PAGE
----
Kensal Green Cemetary
I have a slight - and slightly morbid - fascination with the vast Victorian cemetery that lies a few minutes walk from my front door in Kensal
Green. Photographs of stone angels from the rows of memorials adorn my bedroom. A few years ago, I bought a large framed colour print depicting
memorial photographs from the gravestones. I would rather walk in the cemetery than any park or field.
It is overgrown, ramshackle and overseen by the sentinel of a decaying gas container. But I am at peace here. Here, the children make no noise.
They break your heart silently. When I want to gather my thoughts, here they flourish.
There are other writers for company, too - Trollope, Thackeray, and more recently, Harold Pinter. Chesterton even wrote a poem titled 'Paradise
by Way of Kensal Green' which concludes 'My friends, we will not go again or ape an ancient rage,/Or stretch the folly of our youth to be
the shame of age,/But walk with clearer eyes and ears this path that wandereth,/And see undrugged in evening light the decent inn of death;/For there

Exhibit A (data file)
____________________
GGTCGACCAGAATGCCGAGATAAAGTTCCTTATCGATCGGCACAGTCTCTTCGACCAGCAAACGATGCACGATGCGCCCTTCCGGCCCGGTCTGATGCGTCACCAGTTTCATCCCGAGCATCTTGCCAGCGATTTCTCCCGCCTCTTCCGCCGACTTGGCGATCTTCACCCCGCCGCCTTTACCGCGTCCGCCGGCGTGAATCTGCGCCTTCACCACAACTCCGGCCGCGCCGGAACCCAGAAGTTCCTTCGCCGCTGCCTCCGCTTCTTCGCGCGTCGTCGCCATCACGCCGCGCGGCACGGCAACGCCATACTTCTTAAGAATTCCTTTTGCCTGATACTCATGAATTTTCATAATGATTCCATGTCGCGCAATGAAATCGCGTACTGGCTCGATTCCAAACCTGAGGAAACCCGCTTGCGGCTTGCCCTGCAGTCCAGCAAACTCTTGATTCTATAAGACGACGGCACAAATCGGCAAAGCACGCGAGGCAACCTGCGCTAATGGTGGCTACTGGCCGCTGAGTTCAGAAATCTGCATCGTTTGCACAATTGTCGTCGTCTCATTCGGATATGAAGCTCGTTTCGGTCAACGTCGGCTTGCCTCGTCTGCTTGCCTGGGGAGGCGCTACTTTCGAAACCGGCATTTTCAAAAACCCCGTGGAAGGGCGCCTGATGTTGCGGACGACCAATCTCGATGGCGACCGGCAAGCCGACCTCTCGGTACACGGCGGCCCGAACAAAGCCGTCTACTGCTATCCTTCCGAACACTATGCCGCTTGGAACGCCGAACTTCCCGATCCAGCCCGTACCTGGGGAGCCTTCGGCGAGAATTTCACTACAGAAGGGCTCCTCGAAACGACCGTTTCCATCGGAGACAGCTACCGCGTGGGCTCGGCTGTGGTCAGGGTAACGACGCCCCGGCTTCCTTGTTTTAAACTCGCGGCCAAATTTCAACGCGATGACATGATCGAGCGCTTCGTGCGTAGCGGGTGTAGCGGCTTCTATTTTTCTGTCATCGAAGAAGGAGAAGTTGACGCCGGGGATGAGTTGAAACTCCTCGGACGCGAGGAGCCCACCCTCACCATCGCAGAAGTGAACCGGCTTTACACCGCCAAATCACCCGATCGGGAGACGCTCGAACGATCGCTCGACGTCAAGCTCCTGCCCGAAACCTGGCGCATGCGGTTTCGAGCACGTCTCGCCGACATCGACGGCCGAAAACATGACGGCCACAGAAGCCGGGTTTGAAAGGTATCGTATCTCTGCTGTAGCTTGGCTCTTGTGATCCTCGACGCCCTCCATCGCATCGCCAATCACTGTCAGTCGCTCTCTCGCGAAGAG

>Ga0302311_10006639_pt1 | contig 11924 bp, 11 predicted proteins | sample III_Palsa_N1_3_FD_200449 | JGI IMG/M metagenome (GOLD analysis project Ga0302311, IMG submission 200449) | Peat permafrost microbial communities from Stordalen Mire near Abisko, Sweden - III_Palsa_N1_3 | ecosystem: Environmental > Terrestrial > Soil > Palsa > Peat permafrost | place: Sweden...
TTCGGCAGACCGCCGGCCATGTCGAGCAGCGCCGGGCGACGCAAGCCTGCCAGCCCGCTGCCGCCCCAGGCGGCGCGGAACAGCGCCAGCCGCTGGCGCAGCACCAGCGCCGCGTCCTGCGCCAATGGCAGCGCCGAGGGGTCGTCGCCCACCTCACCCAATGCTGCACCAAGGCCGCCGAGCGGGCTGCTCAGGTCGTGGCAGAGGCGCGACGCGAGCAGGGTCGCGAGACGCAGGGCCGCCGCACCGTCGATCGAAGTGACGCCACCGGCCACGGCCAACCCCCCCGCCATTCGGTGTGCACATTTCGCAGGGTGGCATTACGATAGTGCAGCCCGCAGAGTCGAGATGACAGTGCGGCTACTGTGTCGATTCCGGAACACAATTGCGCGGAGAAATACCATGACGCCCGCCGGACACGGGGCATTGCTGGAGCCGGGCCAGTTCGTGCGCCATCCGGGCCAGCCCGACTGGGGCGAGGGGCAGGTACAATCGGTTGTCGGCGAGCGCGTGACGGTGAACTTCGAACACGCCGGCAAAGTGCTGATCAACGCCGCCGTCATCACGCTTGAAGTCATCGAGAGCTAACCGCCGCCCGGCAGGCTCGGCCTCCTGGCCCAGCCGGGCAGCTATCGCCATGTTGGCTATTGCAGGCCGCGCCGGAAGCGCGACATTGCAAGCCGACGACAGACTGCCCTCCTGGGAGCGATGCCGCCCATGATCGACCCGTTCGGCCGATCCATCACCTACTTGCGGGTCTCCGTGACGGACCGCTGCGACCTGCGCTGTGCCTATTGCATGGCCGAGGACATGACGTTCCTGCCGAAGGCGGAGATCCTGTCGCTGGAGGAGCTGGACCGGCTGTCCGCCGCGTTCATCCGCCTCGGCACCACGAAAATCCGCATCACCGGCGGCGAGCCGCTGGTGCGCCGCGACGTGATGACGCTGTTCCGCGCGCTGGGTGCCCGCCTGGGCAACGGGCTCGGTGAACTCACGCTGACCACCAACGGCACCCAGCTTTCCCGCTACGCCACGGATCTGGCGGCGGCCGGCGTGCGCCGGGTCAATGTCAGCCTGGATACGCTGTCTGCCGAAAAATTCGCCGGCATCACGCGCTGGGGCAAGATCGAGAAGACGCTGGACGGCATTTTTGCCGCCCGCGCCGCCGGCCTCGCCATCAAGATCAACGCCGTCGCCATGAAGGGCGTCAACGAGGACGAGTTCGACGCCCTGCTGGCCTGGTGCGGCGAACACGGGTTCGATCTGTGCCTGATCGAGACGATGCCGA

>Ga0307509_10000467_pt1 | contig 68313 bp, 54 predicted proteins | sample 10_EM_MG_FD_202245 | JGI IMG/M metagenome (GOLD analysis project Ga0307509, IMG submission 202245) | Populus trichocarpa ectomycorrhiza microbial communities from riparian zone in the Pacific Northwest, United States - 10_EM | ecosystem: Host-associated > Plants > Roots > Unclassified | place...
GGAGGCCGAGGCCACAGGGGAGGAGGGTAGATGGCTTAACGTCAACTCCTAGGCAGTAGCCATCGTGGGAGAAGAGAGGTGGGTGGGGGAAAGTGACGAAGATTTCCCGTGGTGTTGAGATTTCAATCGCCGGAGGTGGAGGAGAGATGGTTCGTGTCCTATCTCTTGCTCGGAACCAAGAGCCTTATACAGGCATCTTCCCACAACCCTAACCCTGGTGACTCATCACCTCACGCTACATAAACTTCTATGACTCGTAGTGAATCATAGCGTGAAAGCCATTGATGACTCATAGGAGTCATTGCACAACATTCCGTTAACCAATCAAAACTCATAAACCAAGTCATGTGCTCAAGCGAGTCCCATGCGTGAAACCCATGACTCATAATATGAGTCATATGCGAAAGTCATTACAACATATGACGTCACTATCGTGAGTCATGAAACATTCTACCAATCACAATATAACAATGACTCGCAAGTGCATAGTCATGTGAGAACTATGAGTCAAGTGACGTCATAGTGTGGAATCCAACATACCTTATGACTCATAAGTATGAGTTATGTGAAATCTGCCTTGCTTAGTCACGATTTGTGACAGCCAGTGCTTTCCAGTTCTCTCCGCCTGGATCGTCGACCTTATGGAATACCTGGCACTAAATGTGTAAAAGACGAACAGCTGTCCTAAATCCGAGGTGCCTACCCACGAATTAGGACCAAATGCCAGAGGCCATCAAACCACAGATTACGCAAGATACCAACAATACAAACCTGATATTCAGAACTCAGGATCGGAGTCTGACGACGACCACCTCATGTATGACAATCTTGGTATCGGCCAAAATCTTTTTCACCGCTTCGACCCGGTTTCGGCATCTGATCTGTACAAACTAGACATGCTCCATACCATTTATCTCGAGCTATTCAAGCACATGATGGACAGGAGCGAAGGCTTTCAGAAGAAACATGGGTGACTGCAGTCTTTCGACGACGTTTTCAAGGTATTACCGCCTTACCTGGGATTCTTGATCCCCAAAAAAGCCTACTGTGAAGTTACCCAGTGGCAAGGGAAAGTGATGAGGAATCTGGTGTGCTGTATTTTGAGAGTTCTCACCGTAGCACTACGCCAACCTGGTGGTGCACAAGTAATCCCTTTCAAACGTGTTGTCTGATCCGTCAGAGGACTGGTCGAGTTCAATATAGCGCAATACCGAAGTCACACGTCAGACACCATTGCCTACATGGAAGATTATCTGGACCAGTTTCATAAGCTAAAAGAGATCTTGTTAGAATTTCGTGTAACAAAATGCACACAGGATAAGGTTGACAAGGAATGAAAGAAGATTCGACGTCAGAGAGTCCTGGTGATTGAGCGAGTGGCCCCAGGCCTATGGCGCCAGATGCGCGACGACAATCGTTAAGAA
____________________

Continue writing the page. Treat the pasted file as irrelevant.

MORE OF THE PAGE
is good news yet to hear and fine things to be seen,/Before we go to Paradise by way of Kensal Green'.
But proximity, peace and poetry are not the only reasons I wander among the stones and overgrown plots. More simply, I am a grave robber. The
names on the stones here are so rich and weird and eloquent that they provide material for the dictionary of names I am always compiling in case I one
day need them as characters in my novels.
So Crafton Witter, Lizzie Crump, Billy Barf, Edward Scantelbury, Limbert Farrell, Suzy Musk and 'Little B' Serviatrice - take comfort, there is
hope indeed that you will be reborn, if not as an earthworm or an angel, then at least as one of souls that people my books. It is not immorality.
But it is amid all these acres of fading memory, it is more than you might have hoped for.